September 2020 – Covid 19 has thrown everyone in the USA into a state of dislocation, isolation, financial distress, and deep uncertainty, all of which can trigger or intensify mental health problems. Telementalhealth has exploded as a result: it has been a lifeline for those alone, and opportunity for reflection for those previously too busy, a companion on the journey without apparent end for all. Psychologists, social workers, mental health counselors, substance abuse experts, and the like all have been swamped with work. Public hospitals and outpatient clinics are not taking any more cases in New York: It took me over a week to get a psychiatry appointment even virtually for a new patient. For myself I immediately got certified in telementalhealth and carried on virtually, as did most of my colleagues. It’s not the same. But I think it’s here to stay. Fortunately, to find a silver lining, it has made access more feasible for some (no childcare, no transportation, no days off work if still working, etc.). In some cases, especially the most resistant and/or anxious, I believe it has even enhanced engagement.
To their credit, many states and quite a few insurance companies have made adaptations to make service provision easier. Regulations for quality control regarding client safety and provider skill will soon return and probably increase. One arena where this can be problematic is the diaspora of patients and providers during the Pandemic, and therefore the challenges to preserving a clinical process that is underway and working. Every line of research concludes that a good therapeutic relationship is the cornerstone of productive and durable psychological treatment. Will long-standing therapeutic ties be preserved intact as restrictions on practice return (e.g., crossing state lines; a specific license or number of Continuing Education units completed, patient copays and deductibles)? Every week there is another announcement about ending accommodations. It’s an obstacle to treatment as an unknown future destabilizes the working alliance.
Telehealth in all fields is now dominant. A colleague recently was notified that henceforth only telehealth psychiatry visits would be covered. The cost savings of doing virtual business versus having bricks and mortar service locations is changing the landscape permanently. I see a threat to the intimacy, privacy, and holding environment of meeting face to face in the same place on a predictable basis. The psychologist who doesn’t want to keep up an office worries me: great care has been put into the location, décor and comfort of an office: it is a suspension of competing demands on time and attention for a predictable time. There is much more to that than just rented space: it becomes a refuge for therapist and patient alike.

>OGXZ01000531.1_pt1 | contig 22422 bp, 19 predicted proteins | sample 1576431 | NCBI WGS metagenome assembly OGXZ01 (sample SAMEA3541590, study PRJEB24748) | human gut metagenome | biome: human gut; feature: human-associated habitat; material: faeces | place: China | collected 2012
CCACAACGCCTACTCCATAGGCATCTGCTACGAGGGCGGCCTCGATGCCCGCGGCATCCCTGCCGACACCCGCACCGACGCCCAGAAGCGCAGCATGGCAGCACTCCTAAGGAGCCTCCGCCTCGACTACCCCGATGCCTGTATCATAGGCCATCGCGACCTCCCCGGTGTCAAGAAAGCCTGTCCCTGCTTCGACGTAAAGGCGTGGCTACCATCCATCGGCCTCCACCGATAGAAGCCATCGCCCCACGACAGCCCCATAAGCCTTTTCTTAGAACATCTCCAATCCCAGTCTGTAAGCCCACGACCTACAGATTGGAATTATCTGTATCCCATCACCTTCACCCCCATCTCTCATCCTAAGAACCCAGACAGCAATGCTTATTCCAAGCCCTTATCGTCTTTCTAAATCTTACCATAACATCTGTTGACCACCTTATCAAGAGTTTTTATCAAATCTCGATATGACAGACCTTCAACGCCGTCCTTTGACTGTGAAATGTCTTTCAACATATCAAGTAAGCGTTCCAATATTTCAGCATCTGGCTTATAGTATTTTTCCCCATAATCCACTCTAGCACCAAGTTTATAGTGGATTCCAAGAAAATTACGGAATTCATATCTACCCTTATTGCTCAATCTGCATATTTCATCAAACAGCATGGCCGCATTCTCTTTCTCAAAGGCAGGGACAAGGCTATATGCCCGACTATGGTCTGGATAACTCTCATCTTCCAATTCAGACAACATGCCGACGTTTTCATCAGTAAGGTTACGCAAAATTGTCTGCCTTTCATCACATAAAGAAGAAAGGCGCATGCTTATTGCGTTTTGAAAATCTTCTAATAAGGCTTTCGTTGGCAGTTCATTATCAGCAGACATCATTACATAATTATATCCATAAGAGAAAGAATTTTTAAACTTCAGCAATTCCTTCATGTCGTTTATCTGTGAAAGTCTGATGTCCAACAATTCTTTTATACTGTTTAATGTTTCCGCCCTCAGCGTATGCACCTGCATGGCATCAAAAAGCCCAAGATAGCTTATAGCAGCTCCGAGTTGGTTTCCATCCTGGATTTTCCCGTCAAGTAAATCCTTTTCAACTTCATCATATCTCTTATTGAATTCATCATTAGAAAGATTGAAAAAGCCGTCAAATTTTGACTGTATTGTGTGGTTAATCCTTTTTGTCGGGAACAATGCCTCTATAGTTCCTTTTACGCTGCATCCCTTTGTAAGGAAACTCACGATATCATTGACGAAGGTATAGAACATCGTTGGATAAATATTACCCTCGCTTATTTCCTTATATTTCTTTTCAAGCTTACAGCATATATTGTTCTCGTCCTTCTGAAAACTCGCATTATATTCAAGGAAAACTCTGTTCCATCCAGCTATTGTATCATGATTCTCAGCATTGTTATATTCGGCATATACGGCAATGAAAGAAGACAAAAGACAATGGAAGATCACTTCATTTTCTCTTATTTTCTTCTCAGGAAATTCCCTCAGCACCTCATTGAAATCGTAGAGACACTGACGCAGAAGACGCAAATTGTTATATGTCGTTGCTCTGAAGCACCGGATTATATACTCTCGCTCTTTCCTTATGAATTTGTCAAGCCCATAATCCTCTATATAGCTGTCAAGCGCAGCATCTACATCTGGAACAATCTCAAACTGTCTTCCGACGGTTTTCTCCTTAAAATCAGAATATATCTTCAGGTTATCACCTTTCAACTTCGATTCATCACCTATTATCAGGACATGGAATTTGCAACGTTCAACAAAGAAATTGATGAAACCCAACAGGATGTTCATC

So what now? I’m hoping cost cutting isn’t the only consideration when the Covid emergency period is declared over. For example, national versus state by state licensing requirements – despite basic licensing terms being national – would make sense in today’s peripatetic world. Paperwork hours could be reduced: applying one by one for cross-state licensing is a huge and not inexpensive undertaking, not to mention the insurance complications that go with varying locations. This is not “medicare for all.” It is consistency of some basic criteria.
The covid conditions are taking an escalating toll as the time expands. I see it in my patients. I feel it in myself. We could handle the emergency for the most part (just as people often respond with extraordinary strength in a crisis situation). What has become clear is that there is no actual end In sight. Information is conflicting. The consequences of premature confidence are evident. Thus the horizon recedes to the point of obscurity. This is unnerving. Reserves of good will are exhausted. Agitation and a slow erosion of identity are arriving. Who am I if I am unable to see my family or friends. What if I am camping out with parents from which separation was an arduous process some time ago? My work future is unknown. My geographic future is unknown. My community is unknown. I’m restless with myself the way hosts become restless with unloved guests who stay on and on. The tension between self-protection, civic responsibility, and deep personal longings has become palpable.
So where are we going? I will try my best to be fully and professionally present on Zoom. Patients will try their best to feel connected and to get on with the issues that may have brought them to therapy in the first place or the new ones that arrived with Covid. Will our best be good enough? Or more correctly, how close to good enough can we get this way? That’s where we are going it seems: into an undefined future without defined expectations or demands. As any mental health professional will assert, anticipatory anxiety, is corrosive, exhausting, and ultimately inviting of poor choices. Multiply that by a large number and you have the impact of anticipatory anxiety when there is nothing clear to anticipate. If I knew when the “next” is going to arrive, I would tell you. Meanwhile, I will keep trying my best.